I love the synchronicity of things. It was when I first began collecting Farmer’s Market cookbooks and writing about them that I discovered one I hadn’t known about.
This is FRESH FROM THE FARMER’S MARKET by Janet Fletcher. (Let me tell you; the cover of this cookbook is totally captivating).

Ms. Fletcher’s book, published in 1997 and re-published in 2008, comes to us from Chronicle Books in San Francisco (one of those names you come to recognize as hallmarks in cookbooks).

The publishers at Chronicle Books tell us “Across the country, consumers are rediscovering the old fashioned pleasures buying direct from the growers. (and as I write this, years after this book was published, I’m sure you will agree; this is as true today as it was in the 1990s.
Here in the Antelope Valley, market day is on Lancaster Boulevard on Thursday afternoons).

The publishers write, “They’re also discovering the wonderful variety of fruits and vegetables available fresh from season to season…FRESH FROM THE FARMER’S MARKET, by Janet Fletcher, offers cooks a seasonal produce guide plus eighty fabulous recipes…”

Mary Ann Gilberbloom, a publicist at Chronicle Books, says that, on a personal note. since she started working on this book, she began taking her daughter to local farmers’ markets. She says it has changed her very picky ten year old’s view of fruits and vegetables.

Explain Chronicle books, in their press release, in FRESH FROM THE FARMER’S MARKET, Fletcher celebrates America’s incomparable harvest with recipes and photographs that showcase the riches of each season. Her compelling text conveys the pleasures of shopping the farmers’ market and highlights the benefit of buying direct from the growers access to fully ripe, fresh-picked produce; the chance to buy unusual varieties, many that supermarkets never carry; and the availability of more organically grown produce….the text includes the voices of dozens of farmers describing the special attributes of the produce they bring to market, explain why it’s so often superior to the wares at the local grocery store. Then, in eighty tantalizing recipes, Fletcher puts these fruits and vegetables center stage, motivating readers to make the most of their purchases….”

“Noted photographer Victoria Pearson,” Chronicle Books proclaims, “captures the year round beauty of the farmers’ market in fifty stunning natural light photographs/…”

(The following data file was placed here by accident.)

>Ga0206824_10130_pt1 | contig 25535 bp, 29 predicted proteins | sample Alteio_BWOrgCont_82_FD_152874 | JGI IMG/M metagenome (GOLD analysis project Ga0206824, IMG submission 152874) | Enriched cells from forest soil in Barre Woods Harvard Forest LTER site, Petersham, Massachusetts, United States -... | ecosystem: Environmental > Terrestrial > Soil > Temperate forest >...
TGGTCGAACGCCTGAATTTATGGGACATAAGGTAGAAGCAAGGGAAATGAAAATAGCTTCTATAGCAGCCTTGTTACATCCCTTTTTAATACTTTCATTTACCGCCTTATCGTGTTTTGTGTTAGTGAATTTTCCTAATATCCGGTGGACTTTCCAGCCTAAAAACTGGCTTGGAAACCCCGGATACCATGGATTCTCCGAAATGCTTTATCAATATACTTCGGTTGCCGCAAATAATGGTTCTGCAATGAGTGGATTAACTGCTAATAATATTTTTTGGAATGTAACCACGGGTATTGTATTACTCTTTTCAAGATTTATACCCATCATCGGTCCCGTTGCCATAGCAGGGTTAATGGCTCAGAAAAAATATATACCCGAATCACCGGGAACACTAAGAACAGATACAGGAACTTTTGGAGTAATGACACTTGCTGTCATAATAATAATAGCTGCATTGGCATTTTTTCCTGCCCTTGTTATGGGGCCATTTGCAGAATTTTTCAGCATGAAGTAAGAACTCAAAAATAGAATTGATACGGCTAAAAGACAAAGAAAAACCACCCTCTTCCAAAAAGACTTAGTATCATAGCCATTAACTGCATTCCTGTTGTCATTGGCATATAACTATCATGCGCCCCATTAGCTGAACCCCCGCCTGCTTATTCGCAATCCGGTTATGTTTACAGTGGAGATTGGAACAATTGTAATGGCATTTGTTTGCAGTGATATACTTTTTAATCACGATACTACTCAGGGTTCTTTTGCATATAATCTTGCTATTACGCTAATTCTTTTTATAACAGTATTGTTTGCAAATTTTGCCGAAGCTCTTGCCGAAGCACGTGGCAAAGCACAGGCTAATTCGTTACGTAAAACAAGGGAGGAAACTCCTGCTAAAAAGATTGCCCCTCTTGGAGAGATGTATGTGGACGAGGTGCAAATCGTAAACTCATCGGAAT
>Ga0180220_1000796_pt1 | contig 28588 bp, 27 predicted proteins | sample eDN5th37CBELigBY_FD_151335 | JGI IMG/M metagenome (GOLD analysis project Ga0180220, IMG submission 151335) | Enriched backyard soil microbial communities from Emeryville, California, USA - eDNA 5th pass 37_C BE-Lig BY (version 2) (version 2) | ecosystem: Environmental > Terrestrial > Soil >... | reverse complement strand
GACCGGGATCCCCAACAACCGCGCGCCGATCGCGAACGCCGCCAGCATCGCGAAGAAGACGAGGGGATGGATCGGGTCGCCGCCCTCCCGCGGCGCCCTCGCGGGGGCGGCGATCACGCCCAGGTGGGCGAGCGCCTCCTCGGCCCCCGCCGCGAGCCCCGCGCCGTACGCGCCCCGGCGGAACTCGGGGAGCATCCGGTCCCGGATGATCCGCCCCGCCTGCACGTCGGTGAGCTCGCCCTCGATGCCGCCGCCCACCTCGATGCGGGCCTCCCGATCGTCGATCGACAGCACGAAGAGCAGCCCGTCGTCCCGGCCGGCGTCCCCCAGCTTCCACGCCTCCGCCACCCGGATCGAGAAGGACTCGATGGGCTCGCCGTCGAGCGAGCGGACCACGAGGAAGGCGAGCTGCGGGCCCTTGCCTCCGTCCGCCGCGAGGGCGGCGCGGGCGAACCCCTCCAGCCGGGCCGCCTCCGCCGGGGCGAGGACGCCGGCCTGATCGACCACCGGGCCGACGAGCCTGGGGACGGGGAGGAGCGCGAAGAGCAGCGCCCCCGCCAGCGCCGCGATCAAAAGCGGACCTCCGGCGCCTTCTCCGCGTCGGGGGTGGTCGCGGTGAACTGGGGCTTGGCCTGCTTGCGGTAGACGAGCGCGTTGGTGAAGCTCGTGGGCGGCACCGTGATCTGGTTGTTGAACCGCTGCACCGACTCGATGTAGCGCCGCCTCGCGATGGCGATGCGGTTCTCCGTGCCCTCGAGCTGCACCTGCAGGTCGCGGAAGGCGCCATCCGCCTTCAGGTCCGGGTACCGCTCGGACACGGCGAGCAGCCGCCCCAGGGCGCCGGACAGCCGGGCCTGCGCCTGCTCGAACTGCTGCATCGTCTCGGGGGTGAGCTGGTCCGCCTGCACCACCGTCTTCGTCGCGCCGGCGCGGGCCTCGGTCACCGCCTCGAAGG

(Trust me, they do not lie. As someone who has studied photography and spent years trying to capture the perfect photograph, I am in awe of Ms. Pearson’s work). Victoria Pearson is a Los Angeles based photographer whose work has appeared in ”A BREAD FOR ALL SEASONS,” as well as MARTHA STEWART LIVING, CONDE NAST TRAVELER and TOWN AND COUNTRY magazines.

And if someone out there is saying “so?, I simply want to say, it isn’t often that photographs of a recipe that ensnares you and piques your interest, so that you say “I can do that!” (whether you realize it or not, a gorgeous color photograph of a recipe for, say, a collage of fruits as shown on pages 114 of Ms. Fletcher’s book—is often the impetus that motivates us into rushing out to buy the necessary ingredients to make a yummy-sounding recipes).

Even the cover of this great cookbook is a collage of fruits, veggies and the farmers’ market.

Janet Fletcher trained at the Culinary Institute of America (a name most of us are familiar with) and the Chez Panisse Restaurant in Berkeley, California, and at the time of publication, (1997) was a staff food writer for the San Francisco, Chronicle, and she also contributes frequently to magazines on wine and food topics. She has authored or co-authored eight cookbooks, including MORE VEGETABLES, PLEASE, GRAIN GASTRONOMY and PASTA HARVEST. Ms. Fletcher lives in Oakland, California, with her husband, who is a Napa Valley winemaker.

“Season by season” proclaim Chronicle Books, “Fresh from the Farmer’s Market guides readers to fruits and vegetables at peak freshness and explains how to recognize quality. Did you know that a fresh strawberry is a shiny berry? Or that a squeezed artichoke squeaks when fresh? (go ahead! Squeeze the artichokes! Or that a fresh green bean will stick to your clothes? (and no, I didn’t know that!)

“Regular farmers’ market shoppers,” say Chronicle Books, “will find fresh inspiration in recipes such as Festive Spinach Salad with Roasted Beets and Feta, Tapioca Pudding with Strawberry Rhubarb Sauce and Quesadillas with Squash Blossoms and Corn…”

For my money, not much can compare with the Blackberry Macaroon Tarts, the Pasta with Eggplant, Tomato, Olives and Capers, or the fresh fig galettes (these were a must when our fig trees were in season, back in the day).

Along with the great recipes and mouth-watering photographs, you will surely enjoy Ms. Fletcher’s chatty style when she shares with you the background to her recipes, The farmer’s markets and her experiences. It’s like spending an afternoon with a good friend over for coffee and….fig galettes.

FRESH FROM THE FARMERS’ MARKET is available at starting at one cent for a pre-owned copy or for $4.49 new.

If this review generates enough interest, I can review more farmer’s market cook books—while checking the prices on I found more farmer’s market cookbooks than I knew existed. And then there are all the farmers’ market cookbooks on my own bookshelves

Review by Sandra Lee Smith


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